Moghalu frowns at cryptocurrency ban, reveals $500m worth of Bitcoin traded in last five years
Former presidential candidate, Kingsley Moghalu, has stated that around $500 million worth of Bitcoin was traded in Nigeria within the last five years.
Moghalu once worked as the Head of Directorate of the Central Bank of Nigeria (CBN) a unit which he says is in charge of the financial systems.
He disclosed these figures on Sunday, February 8, while reacting to the recent CBN policy which directed all banks to close accounts that transact in cryptocurrency.
Regardless of the risks involved in trading in cryptocurrencies, an outright ban ought not to be decreed, Moghalu posited.
“A lot of the activities in the world are going digital and I would not recommend banning it (cryptocurrencies) outright,” Moghalu said in an interview on Channels Television’s Sunday Politics.
“$500 million worth of Bitcoin has been traded in Nigeria within the last five years and Nigeria is one of the top 10 countries in the use of cryptocurrencies in the world today”.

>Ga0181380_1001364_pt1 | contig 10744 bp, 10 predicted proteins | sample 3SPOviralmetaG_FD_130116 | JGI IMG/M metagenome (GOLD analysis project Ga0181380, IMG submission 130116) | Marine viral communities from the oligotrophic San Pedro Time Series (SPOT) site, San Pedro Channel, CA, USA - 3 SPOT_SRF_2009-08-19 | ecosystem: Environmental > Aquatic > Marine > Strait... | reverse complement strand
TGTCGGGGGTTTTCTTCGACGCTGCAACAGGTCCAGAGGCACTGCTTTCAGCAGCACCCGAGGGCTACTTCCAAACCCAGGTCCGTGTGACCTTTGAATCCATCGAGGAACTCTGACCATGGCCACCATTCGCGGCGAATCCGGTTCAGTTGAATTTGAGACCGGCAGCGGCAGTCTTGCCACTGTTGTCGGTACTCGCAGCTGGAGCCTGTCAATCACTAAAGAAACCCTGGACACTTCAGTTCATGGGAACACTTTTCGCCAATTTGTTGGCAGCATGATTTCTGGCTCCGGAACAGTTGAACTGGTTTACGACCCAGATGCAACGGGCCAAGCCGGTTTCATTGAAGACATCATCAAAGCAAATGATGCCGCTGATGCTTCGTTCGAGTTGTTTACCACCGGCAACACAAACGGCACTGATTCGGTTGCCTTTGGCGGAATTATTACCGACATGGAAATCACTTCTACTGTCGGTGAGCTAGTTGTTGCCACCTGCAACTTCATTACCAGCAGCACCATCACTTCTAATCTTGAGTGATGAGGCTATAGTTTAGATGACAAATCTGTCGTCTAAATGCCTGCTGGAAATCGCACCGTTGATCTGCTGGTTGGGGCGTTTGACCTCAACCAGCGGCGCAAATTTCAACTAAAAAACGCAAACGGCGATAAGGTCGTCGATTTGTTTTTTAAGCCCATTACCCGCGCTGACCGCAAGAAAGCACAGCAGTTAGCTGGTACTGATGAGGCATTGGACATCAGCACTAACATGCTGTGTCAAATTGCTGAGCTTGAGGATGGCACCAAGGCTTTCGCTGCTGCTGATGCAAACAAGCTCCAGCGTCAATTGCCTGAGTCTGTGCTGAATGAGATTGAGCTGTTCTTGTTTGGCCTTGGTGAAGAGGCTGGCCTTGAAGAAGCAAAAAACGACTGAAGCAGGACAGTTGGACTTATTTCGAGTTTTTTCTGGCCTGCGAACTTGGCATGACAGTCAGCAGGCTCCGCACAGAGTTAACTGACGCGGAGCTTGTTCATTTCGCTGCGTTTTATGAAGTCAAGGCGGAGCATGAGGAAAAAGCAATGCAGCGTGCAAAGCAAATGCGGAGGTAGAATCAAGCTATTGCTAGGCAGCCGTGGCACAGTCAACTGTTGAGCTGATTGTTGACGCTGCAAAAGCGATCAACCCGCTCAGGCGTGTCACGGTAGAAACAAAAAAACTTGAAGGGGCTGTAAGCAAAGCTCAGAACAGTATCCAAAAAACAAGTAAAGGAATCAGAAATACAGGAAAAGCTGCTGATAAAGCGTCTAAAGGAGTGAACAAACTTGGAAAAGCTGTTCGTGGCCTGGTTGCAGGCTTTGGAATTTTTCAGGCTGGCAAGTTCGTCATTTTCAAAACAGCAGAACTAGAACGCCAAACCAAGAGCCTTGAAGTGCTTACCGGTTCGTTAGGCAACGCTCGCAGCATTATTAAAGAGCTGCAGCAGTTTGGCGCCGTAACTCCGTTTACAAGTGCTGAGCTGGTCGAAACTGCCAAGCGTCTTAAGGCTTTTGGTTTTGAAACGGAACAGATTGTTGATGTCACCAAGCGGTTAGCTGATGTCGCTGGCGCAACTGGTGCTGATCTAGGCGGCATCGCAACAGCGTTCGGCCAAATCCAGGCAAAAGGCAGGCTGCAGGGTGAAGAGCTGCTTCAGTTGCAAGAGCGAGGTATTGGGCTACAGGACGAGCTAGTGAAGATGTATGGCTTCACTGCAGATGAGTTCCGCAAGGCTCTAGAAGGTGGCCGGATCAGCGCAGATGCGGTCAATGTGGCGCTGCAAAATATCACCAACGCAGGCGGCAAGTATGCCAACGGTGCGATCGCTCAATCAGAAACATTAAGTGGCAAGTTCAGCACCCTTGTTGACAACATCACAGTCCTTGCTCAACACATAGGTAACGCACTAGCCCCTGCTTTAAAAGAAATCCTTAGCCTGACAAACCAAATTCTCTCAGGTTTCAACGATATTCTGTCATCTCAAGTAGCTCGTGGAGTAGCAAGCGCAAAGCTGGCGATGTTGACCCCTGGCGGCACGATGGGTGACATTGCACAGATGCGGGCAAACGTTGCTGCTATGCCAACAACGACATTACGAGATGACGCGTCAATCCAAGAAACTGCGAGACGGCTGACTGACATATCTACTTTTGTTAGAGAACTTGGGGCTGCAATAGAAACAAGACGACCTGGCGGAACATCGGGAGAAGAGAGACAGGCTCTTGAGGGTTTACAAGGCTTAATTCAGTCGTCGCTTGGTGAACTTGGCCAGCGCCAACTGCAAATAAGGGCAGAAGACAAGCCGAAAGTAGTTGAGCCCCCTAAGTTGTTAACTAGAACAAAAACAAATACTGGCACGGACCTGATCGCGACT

He further explained that it was becoming a real factor in the country’s investment ecosystem, as well as a livelihood for many Nigerians.
Ripples Nigeria had reported on Friday that the apex bank ordered all banks to close accounts of anyone who transacts in cryptocurrency.
The order was contained in a circular to banks and other financial institutions, signed by the Director of Banking Supervision, Bello Hassan, and was expected to take effect immediately.
According to the CBN, dealing in cryptocurrency or facilitating payments for cryptocurrency exchanges is prohibited.
However, Moghalu noted that the move is seen as though the government is always taking actions aimed at taking away opportunities from Nigerians especially in a depressed economy.
According to the former presidential candidate, regular currencies depreciate in value as against cryptocurrencies such as the BTC but many Policies from the bank in the past few years have not been favourable.
“The Nigerian Government should try to make the investment climate far more friendly and efficient than it is now.
“It is unfriendly, that’s why the foreign investment is declining,” he said.